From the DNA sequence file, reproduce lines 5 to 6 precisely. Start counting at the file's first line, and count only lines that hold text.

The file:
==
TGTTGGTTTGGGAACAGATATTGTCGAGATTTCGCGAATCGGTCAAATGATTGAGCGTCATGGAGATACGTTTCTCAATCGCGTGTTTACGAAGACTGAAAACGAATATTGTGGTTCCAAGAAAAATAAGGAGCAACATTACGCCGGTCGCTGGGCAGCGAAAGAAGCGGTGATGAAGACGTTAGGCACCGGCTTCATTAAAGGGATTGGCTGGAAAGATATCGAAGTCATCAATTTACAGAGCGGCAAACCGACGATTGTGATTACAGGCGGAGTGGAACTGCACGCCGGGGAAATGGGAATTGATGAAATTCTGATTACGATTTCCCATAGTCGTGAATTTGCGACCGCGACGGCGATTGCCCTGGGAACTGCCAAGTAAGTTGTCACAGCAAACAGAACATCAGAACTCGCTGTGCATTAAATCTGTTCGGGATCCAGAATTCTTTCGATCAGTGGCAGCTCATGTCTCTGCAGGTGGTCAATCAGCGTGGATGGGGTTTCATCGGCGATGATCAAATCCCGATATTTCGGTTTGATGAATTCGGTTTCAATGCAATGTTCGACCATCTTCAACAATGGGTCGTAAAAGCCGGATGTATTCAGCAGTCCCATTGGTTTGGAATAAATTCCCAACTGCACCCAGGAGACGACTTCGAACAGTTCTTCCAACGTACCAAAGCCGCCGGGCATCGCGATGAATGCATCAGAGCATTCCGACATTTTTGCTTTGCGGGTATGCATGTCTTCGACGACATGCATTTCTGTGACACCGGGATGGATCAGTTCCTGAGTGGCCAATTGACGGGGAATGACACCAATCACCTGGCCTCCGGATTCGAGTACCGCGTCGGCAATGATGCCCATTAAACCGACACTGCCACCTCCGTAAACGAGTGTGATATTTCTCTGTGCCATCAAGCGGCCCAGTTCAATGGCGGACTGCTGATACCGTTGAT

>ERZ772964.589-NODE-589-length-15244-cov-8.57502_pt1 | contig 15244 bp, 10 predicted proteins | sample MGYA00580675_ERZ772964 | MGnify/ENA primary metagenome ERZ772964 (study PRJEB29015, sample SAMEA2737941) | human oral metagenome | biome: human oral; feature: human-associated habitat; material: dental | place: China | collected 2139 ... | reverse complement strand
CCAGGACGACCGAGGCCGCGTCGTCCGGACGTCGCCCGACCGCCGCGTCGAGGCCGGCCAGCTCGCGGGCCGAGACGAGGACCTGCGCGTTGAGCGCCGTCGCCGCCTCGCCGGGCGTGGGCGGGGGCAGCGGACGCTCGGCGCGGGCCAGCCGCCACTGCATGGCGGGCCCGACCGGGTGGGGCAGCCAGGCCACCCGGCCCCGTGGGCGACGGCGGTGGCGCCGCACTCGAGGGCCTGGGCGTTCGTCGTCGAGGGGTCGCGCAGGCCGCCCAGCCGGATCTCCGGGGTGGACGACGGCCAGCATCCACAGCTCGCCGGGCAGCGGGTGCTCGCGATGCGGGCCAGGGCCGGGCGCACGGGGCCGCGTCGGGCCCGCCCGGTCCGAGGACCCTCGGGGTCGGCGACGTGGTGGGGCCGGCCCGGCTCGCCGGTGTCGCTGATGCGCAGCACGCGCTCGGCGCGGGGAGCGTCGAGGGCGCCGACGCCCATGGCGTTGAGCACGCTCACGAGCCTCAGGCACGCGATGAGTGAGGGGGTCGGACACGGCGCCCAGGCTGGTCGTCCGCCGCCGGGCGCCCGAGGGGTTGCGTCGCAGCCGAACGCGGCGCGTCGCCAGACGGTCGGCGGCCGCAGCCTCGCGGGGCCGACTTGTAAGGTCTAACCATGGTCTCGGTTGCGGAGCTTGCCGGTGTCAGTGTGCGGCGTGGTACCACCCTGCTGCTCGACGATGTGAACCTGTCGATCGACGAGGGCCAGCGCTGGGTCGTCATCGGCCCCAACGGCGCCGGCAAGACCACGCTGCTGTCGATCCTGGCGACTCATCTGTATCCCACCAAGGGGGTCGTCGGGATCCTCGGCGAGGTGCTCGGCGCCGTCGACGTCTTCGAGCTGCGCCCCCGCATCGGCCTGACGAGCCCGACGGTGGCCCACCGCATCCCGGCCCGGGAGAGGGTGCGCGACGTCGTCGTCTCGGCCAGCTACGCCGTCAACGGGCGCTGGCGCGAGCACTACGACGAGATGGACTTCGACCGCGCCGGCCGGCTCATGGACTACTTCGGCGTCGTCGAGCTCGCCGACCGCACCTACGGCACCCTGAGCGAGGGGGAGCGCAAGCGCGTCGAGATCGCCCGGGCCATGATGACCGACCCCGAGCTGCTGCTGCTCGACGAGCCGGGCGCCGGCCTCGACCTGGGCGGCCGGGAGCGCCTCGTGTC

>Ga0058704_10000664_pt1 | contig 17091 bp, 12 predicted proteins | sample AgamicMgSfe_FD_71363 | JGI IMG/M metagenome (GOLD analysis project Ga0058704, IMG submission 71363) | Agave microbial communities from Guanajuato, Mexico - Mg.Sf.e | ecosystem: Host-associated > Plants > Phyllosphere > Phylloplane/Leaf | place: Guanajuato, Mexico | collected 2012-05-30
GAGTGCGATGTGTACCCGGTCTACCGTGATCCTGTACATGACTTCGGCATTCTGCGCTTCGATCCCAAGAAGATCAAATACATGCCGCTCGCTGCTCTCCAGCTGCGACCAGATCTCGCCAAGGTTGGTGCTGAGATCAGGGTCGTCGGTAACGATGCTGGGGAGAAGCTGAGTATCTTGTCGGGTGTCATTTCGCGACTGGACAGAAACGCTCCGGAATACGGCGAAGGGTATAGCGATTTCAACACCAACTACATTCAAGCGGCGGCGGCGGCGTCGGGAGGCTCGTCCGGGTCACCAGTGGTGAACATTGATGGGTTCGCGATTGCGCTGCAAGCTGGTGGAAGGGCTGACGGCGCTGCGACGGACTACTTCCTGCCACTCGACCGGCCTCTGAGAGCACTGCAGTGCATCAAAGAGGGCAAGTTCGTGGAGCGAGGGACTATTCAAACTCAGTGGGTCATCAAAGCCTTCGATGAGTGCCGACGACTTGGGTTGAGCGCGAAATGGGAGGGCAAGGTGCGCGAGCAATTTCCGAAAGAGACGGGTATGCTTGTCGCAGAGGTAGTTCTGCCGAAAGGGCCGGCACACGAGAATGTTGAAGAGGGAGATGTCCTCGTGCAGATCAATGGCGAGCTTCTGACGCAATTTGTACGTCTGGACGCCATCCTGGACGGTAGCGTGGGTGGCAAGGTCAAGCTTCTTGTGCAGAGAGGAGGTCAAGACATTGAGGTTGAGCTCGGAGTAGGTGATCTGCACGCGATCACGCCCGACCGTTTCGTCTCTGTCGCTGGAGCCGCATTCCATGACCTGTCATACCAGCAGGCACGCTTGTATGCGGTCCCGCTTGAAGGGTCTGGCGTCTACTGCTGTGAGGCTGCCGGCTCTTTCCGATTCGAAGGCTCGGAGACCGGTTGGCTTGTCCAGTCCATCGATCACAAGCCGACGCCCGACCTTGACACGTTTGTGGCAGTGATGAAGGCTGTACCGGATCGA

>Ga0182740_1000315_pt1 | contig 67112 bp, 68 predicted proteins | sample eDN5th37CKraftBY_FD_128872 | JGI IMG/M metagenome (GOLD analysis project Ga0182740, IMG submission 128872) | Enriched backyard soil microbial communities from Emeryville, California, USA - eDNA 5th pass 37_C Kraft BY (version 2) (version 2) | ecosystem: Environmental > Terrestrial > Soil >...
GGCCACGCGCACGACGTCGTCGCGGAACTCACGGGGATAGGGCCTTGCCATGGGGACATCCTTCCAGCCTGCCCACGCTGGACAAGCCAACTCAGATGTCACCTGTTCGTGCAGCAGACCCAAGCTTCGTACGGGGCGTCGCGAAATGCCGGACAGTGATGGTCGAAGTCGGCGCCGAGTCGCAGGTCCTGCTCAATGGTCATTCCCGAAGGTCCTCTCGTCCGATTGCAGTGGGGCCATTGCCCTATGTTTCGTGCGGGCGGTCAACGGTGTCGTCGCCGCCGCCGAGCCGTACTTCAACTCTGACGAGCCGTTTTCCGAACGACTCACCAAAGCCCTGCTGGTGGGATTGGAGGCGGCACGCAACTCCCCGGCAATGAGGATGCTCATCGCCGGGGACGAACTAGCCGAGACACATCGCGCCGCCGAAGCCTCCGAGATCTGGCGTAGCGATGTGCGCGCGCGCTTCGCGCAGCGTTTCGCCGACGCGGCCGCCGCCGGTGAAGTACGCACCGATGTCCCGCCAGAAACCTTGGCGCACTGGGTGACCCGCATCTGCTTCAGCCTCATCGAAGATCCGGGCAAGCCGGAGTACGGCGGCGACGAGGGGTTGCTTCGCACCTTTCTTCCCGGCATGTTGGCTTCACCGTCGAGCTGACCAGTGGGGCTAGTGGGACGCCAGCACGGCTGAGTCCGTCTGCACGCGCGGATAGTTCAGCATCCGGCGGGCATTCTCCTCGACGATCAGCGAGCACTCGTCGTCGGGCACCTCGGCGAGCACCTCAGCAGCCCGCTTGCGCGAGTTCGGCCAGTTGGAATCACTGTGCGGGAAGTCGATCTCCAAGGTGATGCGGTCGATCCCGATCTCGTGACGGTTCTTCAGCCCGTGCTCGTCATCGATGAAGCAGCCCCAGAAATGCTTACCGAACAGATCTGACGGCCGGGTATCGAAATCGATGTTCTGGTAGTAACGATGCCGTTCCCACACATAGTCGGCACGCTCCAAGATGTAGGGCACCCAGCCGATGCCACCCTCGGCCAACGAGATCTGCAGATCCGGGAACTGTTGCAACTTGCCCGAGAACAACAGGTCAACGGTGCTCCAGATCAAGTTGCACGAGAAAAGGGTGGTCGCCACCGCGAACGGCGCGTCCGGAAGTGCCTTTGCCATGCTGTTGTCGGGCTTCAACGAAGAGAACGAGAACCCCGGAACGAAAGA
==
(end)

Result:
GAGTGCGATGTGTACCCGGTCTACCGTGATCCTGTACATGACTTCGGCATTCTGCGCTTCGATCCCAAGAAGATCAAATACATGCCGCTCGCTGCTCTCCAGCTGCGACCAGATCTCGCCAAGGTTGGTGCTGAGATCAGGGTCGTCGGTAACGATGCTGGGGAGAAGCTGAGTATCTTGTCGGGTGTCATTTCGCGACTGGACAGAAACGCTCCGGAATACGGCGAAGGGTATAGCGATTTCAACACCAACTACATTCAAGCGGCGGCGGCGGCGTCGGGAGGCTCGTCCGGGTCACCAGTGGTGAACATTGATGGGTTCGCGATTGCGCTGCAAGCTGGTGGAAGGGCTGACGGCGCTGCGACGGACTACTTCCTGCCACTCGACCGGCCTCTGAGAGCACTGCAGTGCATCAAAGAGGGCAAGTTCGTGGAGCGAGGGACTATTCAAACTCAGTGGGTCATCAAAGCCTTCGATGAGTGCCGACGACTTGGGTTGAGCGCGAAATGGGAGGGCAAGGTGCGCGAGCAATTTCCGAAAGAGACGGGTATGCTTGTCGCAGAGGTAGTTCTGCCGAAAGGGCCGGCACACGAGAATGTTGAAGAGGGAGATGTCCTCGTGCAGATCAATGGCGAGCTTCTGACGCAATTTGTACGTCTGGACGCCATCCTGGACGGTAGCGTGGGTGGCAAGGTCAAGCTTCTTGTGCAGAGAGGAGGTCAAGACATTGAGGTTGAGCTCGGAGTAGGTGATCTGCACGCGATCACGCCCGACCGTTTCGTCTCTGTCGCTGGAGCCGCATTCCATGACCTGTCATACCAGCAGGCACGCTTGTATGCGGTCCCGCTTGAAGGGTCTGGCGTCTACTGCTGTGAGGCTGCCGGCTCTTTCCGATTCGAAGGCTCGGAGACCGGTTGGCTTGTCCAGTCCATCGATCACAAGCCGACGCCCGACCTTGACACGTTTGTGGCAGTGATGAAGGCTGTACCGGATCGA

>Ga0182740_1000315_pt1 | contig 67112 bp, 68 predicted proteins | sample eDN5th37CKraftBY_FD_128872 | JGI IMG/M metagenome (GOLD analysis project Ga0182740, IMG submission 128872) | Enriched backyard soil microbial communities from Emeryville, California, USA - eDNA 5th pass 37_C Kraft BY (version 2) (version 2) | ecosystem: Environmental > Terrestrial > Soil >...